To the Bone is based on writer/director Marti Noxon’s personal struggle with eating disorders, specifically anorexia and bulimia. Her feature debut follows a 20-something year old, Ellen (Lily Collins), and her battle with anorexia. Obsessed with calorie counting (she can accurately tell you how many calories each item on her plate of food has), Ellen’s been in and out of various recovery and inpatient programs in her teenage years, but she’s never able to put the weight back on. Her anorexia is so severe that she now has amenorrhea, the absence of regular menstruation.
Concerned about Ellen’s health, her family begs her to see another doctor so that she can take steps towards getting better. Dr. William Beckham (Keanu Reeves) gives her an ultimatum – either she tries his inpatient program, or he won’t treat her. Ellen agrees to go live in this youth home, but not before she gets a warning from her sister Kelly (Liana Liberato, Collins’ co-star from Stuck in Love) saying, “If you die. I will kill you.”
When Ellen arrives at the home, she’s caught off guard by the non-traditional rules and is eventually charmed by the other patients, particularly Luke (Alex Sharp). Of all the other patients in the house, Luke is not only the most determined to get better for himself, but he is also Ellen’s biggest champion for her to confront her own illness and addictions.
Tony Award winning Sharp was a great casting choice for Luke. Eating disorders are no joke; they’re not supposed to be humorous. But Sharp manages to make Luke charming and funny enough so that his anorexia isn’t that intimidating. And it’s not for his benefit; it’s for the other patients so they feel more comfortable talking about their own illness.
But the real star of To the Bone is, without a doubt, Lily Collins. The fact that Collins herself had previously suffered from eating disorders made her performance one of the most raw and honest ones of the year. It gave Ellen’s character an element of believability and truth. It truly is a career-defining role for Collins. To draw upon such a personal issue and be able to share that story on screen, even if it’s not exactly the same as what she might have gone through herself, takes courage. She’s essentially reliving (what I am assuming to be) one of the darkest, toughest moments in her life, but this time millions of eyes will see it. Talk about facing your demons.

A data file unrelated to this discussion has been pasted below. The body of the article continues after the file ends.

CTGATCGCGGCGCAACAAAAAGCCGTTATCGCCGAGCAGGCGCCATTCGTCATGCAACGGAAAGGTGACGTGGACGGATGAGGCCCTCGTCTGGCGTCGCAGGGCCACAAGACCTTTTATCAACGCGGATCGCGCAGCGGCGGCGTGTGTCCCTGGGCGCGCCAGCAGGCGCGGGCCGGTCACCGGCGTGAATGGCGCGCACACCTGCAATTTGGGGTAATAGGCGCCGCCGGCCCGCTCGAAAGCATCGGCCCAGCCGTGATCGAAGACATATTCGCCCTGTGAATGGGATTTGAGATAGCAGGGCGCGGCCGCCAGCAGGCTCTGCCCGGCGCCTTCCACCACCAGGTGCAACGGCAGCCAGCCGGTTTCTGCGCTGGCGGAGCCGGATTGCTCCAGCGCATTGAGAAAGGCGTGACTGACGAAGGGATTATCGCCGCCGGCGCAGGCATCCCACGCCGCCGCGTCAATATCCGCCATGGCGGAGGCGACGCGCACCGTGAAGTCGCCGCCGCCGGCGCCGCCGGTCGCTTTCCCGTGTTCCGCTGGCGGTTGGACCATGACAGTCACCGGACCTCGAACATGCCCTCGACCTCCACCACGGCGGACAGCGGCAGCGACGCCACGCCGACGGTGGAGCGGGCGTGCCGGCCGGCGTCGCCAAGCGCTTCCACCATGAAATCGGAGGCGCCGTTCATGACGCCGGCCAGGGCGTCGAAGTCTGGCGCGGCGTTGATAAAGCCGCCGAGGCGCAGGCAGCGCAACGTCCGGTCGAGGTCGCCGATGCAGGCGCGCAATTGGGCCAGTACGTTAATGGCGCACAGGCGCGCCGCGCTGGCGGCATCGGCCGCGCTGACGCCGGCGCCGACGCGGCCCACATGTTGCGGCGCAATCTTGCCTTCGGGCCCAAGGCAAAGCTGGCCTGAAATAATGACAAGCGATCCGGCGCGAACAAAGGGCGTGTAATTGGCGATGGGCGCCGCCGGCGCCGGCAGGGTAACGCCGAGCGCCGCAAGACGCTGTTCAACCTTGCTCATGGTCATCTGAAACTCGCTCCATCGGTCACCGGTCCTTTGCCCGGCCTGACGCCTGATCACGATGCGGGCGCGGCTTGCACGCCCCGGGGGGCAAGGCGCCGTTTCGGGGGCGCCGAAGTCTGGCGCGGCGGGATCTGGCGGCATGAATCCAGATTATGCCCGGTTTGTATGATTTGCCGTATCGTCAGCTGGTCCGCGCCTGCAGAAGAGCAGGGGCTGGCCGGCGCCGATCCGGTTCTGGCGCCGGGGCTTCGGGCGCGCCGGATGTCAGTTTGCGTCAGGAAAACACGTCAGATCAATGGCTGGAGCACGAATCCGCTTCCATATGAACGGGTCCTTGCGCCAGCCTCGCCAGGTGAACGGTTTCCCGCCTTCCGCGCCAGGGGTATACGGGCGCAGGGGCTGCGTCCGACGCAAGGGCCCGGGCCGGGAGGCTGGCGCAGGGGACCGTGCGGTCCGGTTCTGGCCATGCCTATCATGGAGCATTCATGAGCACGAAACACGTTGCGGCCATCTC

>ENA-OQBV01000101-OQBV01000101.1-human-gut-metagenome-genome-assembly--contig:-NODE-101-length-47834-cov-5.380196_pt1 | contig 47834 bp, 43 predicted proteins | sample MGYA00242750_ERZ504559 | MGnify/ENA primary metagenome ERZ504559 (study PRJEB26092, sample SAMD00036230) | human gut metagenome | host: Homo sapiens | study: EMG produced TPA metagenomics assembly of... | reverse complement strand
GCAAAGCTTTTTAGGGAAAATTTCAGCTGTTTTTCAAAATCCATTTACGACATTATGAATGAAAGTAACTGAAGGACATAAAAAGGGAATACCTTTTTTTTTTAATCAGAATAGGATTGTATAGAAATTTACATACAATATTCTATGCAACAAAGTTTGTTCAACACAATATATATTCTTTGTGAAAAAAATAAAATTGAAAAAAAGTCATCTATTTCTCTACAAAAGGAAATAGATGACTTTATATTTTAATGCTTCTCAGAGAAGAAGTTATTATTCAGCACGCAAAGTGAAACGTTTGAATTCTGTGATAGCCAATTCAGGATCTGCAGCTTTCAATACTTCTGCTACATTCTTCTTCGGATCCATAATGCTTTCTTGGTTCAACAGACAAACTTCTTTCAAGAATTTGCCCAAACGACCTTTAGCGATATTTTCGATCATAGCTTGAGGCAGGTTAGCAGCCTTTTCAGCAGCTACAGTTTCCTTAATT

While the majority of the film was well written and told a very moving story, Noxon’s television background shows in the third, and weakest, act of To the Bone. Near the end, the film felt more like the season finale of a TV show that was about to go on hiatus and return in the fall – the tone didn’t quite match the rest of the film.
There’s no doubt that To the Bone will stir up some conversation and possibly some controversy. Some may say that the film tries to glamourize and romanticize eating disorders. I’d counter and say that Noxon has actually been able to tell a story that will encourage healthy discussion about the illness. To the Bone isn’t trying to make light of the illness; it’s trying to get people to realize that it’s okay to talk about it. Noxon wants us to become more comfortable to talk about a topic that might seem taboo and remove some of the stigma associated with eating disorders.
Ellen’s story is just that – her story about her journey and struggle with her eating disorder. Luke has his own story. And millions of other people in the world each have their own unique experience with eating disorders. Ellen doesn’t represent everyone who has ever had an eating disorder, but she does serve as a way to make it a little easier for someone to ask for help or to try and understand some of the addictive tendencies that occur simultaneously with eating disorders.